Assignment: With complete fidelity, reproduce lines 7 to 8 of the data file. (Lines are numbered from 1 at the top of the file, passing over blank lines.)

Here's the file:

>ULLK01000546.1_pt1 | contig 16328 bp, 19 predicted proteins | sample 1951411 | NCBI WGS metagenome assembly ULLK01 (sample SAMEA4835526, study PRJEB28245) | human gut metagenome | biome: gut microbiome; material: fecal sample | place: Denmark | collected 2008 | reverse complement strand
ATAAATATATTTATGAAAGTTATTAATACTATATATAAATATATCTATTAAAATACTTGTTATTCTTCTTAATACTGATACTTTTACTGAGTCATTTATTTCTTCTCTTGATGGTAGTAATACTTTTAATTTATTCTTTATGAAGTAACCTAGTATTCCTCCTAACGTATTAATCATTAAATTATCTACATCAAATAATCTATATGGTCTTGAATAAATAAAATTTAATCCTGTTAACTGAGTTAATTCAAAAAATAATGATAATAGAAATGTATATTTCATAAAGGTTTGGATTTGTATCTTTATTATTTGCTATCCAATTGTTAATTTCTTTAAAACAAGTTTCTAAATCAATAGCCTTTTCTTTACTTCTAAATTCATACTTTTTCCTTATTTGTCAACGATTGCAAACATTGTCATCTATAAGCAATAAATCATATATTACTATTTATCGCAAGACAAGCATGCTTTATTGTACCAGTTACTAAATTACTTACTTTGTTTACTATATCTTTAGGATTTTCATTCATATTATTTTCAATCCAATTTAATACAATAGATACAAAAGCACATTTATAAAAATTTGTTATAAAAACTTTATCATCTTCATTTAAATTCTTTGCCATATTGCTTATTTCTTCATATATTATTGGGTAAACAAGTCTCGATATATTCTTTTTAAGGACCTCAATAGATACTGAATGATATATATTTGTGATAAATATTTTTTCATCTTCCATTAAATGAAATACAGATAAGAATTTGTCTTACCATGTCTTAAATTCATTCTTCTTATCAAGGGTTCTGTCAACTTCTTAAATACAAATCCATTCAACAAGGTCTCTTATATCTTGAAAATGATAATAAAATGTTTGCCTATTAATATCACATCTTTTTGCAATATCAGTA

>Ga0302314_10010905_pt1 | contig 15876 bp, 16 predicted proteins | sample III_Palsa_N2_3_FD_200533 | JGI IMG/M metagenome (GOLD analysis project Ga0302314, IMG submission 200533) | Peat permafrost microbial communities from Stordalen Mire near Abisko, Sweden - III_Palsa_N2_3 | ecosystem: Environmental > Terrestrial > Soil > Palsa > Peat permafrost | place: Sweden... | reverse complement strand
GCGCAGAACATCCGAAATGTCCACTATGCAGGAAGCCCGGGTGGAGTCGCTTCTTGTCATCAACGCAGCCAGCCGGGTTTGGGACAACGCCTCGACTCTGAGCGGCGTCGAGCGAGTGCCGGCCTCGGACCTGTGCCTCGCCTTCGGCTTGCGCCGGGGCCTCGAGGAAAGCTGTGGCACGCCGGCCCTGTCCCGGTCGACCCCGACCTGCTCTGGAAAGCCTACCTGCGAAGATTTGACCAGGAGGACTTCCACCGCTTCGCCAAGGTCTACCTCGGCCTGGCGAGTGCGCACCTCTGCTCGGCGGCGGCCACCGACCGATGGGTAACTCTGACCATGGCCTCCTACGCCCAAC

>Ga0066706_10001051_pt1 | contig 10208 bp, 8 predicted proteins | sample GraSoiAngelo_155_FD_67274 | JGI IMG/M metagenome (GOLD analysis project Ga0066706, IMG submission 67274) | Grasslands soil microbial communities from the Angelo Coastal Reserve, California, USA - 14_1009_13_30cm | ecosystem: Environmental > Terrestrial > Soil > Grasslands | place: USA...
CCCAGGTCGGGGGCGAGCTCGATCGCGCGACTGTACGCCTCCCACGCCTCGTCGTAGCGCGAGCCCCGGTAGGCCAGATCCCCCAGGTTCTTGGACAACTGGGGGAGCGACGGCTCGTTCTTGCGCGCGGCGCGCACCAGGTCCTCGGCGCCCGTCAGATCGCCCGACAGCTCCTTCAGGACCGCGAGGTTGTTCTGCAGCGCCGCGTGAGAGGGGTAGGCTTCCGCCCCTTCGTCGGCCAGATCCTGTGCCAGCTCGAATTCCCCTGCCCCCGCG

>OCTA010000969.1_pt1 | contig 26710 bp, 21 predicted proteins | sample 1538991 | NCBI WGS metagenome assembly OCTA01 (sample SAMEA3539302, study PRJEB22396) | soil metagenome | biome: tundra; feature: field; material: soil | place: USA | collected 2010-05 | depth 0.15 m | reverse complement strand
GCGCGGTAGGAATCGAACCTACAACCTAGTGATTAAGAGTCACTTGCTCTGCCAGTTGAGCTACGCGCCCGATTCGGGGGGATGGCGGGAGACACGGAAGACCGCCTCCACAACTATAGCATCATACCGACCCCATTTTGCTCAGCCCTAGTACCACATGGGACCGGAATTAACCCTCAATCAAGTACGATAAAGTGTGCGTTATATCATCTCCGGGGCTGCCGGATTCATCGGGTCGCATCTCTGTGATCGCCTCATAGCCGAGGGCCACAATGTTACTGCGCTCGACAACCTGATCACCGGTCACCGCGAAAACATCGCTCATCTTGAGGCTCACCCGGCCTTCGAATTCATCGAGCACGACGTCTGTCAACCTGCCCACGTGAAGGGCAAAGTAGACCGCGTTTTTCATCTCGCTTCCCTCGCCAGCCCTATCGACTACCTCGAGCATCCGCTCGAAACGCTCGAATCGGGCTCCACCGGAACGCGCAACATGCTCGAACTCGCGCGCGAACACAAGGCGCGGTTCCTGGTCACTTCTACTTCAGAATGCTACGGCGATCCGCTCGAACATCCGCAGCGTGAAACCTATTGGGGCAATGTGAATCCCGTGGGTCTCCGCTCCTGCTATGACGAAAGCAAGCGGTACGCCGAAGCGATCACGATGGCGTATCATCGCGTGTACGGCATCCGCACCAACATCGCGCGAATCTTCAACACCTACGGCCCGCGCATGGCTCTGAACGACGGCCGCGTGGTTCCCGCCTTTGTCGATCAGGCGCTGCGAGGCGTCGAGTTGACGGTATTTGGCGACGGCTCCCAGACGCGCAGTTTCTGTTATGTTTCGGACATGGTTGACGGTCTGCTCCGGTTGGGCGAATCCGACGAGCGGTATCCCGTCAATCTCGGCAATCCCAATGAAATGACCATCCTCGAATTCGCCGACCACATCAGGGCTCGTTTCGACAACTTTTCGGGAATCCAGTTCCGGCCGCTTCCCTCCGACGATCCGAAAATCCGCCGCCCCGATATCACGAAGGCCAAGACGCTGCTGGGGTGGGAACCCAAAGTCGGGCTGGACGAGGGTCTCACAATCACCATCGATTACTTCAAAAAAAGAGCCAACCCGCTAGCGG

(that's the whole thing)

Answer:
>OCTA010000969.1_pt1 | contig 26710 bp, 21 predicted proteins | sample 1538991 | NCBI WGS metagenome assembly OCTA01 (sample SAMEA3539302, study PRJEB22396) | soil metagenome | biome: tundra; feature: field; material: soil | place: USA | collected 2010-05 | depth 0.15 m | reverse complement strand
GCGCGGTAGGAATCGAACCTACAACCTAGTGATTAAGAGTCACTTGCTCTGCCAGTTGAGCTACGCGCCCGATTCGGGGGGATGGCGGGAGACACGGAAGACCGCCTCCACAACTATAGCATCATACCGACCCCATTTTGCTCAGCCCTAGTACCACATGGGACCGGAATTAACCCTCAATCAAGTACGATAAAGTGTGCGTTATATCATCTCCGGGGCTGCCGGATTCATCGGGTCGCATCTCTGTGATCGCCTCATAGCCGAGGGCCACAATGTTACTGCGCTCGACAACCTGATCACCGGTCACCGCGAAAACATCGCTCATCTTGAGGCTCACCCGGCCTTCGAATTCATCGAGCACGACGTCTGTCAACCTGCCCACGTGAAGGGCAAAGTAGACCGCGTTTTTCATCTCGCTTCCCTCGCCAGCCCTATCGACTACCTCGAGCATCCGCTCGAAACGCTCGAATCGGGCTCCACCGGAACGCGCAACATGCTCGAACTCGCGCGCGAACACAAGGCGCGGTTCCTGGTCACTTCTACTTCAGAATGCTACGGCGATCCGCTCGAACATCCGCAGCGTGAAACCTATTGGGGCAATGTGAATCCCGTGGGTCTCCGCTCCTGCTATGACGAAAGCAAGCGGTACGCCGAAGCGATCACGATGGCGTATCATCGCGTGTACGGCATCCGCACCAACATCGCGCGAATCTTCAACACCTACGGCCCGCGCATGGCTCTGAACGACGGCCGCGTGGTTCCCGCCTTTGTCGATCAGGCGCTGCGAGGCGTCGAGTTGACGGTATTTGGCGACGGCTCCCAGACGCGCAGTTTCTGTTATGTTTCGGACATGGTTGACGGTCTGCTCCGGTTGGGCGAATCCGACGAGCGGTATCCCGTCAATCTCGGCAATCCCAATGAAATGACCATCCTCGAATTCGCCGACCACATCAGGGCTCGTTTCGACAACTTTTCGGGAATCCAGTTCCGGCCGCTTCCCTCCGACGATCCGAAAATCCGCCGCCCCGATATCACGAAGGCCAAGACGCTGCTGGGGTGGGAACCCAAAGTCGGGCTGGACGAGGGTCTCACAATCACCATCGATTACTTCAAAAAAAGAGCCAACCCGCTAGCGG